Fighting A Silent Killer: Cervical Cancer And The HPV Vaccine

The search for a vaccine against cancer has been the holy grail of medical research for decades. Did you know that there actually is a vaccine that can prevent a certain type of cancer? Cervical cancer, which is one of the most deadly cancers, can be prevented with the Human Papillomavirus (HPV) vaccine.

Cervical cancer is an abnormal growth of cells in the cervix, which is the region between the vagina and the uterus. Cervical cancer is the fourth most common type of cancer in women globally and is estimated to affect approximately 5 million women.

It is also one of the most deadly cancers and is the fourth leading cause of cancer-related deaths in women worldwide. In developing countries, cervical cancer is the deadliest cancer in women.

Close to 90% of all cases of cervical cancer cases are caused by infection with the Human Papillomavirus. The infection often has no symptoms so it is very easy to transmit. Hence administration of the HPV vaccine is the best way to prevent cervical cancer.

What Is The Human Papillomavirus?

The Human papillomavirus or HPV is a group of various strains of a type of papillomavirus which is a DNA virus.

There are over 170 strains of HPV and the infection is transmitted through sexual contact. HPV affects millions of people and is the most common sexually transmitted infection. Most cases of HPV cause no symptoms and resolve on their own.

Close to twelve strains of HPV are designated as high-risk since there is evidence linking them to the development of cancer in the cervix, vulva, vagina, anus, oral cavity, and pharynx.

Who Should Receive The HPV Vaccine?

The HPV vaccine is recommended as part of standard immunization programmes. The World Health Organization recommends administering the vaccine to girls aged 9 to 13, which is when it is most effective. The vaccine often requires two to three courses or booster shots. The vaccine can be taken at any age but is most effective when administered prior to the onset of puberty.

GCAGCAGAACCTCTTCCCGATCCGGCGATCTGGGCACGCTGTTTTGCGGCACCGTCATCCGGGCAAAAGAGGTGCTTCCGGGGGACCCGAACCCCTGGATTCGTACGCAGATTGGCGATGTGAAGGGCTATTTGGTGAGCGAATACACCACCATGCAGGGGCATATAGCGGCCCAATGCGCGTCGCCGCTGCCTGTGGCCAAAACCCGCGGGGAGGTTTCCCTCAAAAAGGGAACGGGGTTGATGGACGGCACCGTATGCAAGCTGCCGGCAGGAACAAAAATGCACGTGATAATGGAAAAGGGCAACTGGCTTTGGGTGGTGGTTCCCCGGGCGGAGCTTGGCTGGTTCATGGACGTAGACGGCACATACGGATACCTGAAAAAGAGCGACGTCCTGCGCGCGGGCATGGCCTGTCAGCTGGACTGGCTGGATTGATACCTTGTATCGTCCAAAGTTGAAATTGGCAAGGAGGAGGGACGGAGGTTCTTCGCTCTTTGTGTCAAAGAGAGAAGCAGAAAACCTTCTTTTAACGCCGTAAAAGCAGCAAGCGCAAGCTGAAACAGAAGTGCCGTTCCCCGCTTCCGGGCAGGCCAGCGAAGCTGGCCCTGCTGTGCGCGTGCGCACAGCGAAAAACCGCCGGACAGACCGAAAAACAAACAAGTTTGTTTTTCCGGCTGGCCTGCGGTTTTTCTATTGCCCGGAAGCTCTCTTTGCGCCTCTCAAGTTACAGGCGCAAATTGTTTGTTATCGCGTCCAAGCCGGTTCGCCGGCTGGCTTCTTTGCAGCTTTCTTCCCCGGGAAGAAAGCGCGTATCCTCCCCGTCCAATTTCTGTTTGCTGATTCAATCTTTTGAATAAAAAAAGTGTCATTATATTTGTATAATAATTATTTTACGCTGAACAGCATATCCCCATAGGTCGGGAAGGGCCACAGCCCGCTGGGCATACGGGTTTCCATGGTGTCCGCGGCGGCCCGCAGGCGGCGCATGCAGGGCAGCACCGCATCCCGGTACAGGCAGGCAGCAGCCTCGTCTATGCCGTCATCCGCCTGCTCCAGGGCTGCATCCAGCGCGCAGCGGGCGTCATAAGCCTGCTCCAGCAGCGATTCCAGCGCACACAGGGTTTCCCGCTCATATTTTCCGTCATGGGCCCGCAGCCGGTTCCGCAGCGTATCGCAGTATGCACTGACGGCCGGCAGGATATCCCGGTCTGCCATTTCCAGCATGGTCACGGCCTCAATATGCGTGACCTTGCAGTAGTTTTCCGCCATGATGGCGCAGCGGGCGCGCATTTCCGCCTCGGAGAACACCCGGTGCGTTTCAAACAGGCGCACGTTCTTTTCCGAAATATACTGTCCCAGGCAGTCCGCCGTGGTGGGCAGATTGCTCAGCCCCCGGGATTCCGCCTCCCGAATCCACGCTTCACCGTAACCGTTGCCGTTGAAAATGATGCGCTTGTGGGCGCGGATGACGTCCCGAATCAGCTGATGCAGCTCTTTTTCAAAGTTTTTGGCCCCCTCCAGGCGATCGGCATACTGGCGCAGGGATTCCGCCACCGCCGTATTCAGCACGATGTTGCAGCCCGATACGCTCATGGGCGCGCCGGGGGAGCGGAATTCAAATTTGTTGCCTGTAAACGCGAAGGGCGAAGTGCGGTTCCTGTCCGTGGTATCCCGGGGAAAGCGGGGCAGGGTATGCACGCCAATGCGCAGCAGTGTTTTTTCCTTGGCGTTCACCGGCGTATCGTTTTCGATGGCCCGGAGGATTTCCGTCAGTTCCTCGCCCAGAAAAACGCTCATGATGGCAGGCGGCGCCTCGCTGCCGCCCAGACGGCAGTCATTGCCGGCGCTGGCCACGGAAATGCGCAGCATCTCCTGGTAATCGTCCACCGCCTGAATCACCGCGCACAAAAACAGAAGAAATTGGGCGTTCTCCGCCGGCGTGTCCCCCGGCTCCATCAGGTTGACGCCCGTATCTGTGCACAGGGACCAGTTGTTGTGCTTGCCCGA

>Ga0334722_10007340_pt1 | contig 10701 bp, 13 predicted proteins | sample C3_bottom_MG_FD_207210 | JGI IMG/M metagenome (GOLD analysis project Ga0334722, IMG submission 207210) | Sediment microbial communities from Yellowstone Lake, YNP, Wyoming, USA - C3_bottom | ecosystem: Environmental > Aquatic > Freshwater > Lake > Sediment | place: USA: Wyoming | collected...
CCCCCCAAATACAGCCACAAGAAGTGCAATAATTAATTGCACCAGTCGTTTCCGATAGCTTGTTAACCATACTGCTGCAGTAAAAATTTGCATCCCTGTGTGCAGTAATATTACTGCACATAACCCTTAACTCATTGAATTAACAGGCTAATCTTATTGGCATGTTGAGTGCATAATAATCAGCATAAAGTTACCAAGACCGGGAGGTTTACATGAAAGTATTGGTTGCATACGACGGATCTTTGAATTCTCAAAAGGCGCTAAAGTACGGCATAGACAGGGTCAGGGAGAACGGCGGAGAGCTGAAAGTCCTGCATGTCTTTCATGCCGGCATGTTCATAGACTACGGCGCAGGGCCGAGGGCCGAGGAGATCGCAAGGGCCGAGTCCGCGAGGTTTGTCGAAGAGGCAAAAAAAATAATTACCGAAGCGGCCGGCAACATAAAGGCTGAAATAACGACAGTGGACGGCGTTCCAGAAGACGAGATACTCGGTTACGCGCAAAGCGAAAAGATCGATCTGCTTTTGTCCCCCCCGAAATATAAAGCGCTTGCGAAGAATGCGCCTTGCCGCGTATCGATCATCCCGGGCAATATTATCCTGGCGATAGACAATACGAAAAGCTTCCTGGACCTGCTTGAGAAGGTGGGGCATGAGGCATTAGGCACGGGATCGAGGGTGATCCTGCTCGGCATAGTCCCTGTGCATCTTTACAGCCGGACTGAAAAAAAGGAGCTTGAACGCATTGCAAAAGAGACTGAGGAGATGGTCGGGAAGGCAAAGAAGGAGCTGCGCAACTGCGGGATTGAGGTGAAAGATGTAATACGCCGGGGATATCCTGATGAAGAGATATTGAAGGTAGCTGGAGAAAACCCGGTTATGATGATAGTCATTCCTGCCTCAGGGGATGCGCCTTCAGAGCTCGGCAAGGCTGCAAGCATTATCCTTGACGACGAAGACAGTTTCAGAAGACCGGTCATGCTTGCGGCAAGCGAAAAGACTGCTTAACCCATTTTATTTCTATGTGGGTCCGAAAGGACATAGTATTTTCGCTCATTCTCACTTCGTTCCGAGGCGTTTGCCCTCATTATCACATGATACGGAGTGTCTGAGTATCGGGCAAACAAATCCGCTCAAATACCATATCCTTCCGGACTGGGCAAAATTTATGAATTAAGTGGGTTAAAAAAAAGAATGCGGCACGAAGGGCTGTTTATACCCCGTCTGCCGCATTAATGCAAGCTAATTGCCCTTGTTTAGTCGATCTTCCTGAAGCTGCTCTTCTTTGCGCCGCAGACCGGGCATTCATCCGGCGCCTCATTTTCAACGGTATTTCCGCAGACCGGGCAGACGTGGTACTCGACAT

Widespread immunization is important to protect those who cannot take the vaccine and can prevent up to 70% of all cases of cervical cancer.

Since men do not have a cervix, they aren’t affected by HPV in the same way as women. Boys and men can also receive the vaccine since HPV infection is linked to oral, anal, and penile cancers as well.

Signs And Symptoms Of Cervical Cancer

One of the major reasons why cervical cancer is so deadly is because the diagnosis is often delayed and the disease is not detected until it has reached an advanced stage. The signs and symptoms of cervical cancer can be vague or absent, which is why it is important to be aware of them so you can stay vigilant about your health.

The possible symptoms of cervical cancer are:

  • Bleeding, not related to the menstrual cycle
  • Changes in the menstrual cycle
  • Bleeding after sexual intercourse
  • Pain during sexual intercourse
  • Lower back, lower abdominal, or upper thigh pain
  • Pelvic pain
  • Abnormal discharge from the vagina
  • Weight loss
  • Fatigue

It is advisable to get regular cervical cancer screening tests like the Pap smear for women over the age of 21. Early detection can be life-saving.

The best way to prevent cervical cancer is the HPV vaccine. Talk to your doctor about this vaccine and get yourself screened regularly to maintain your health.

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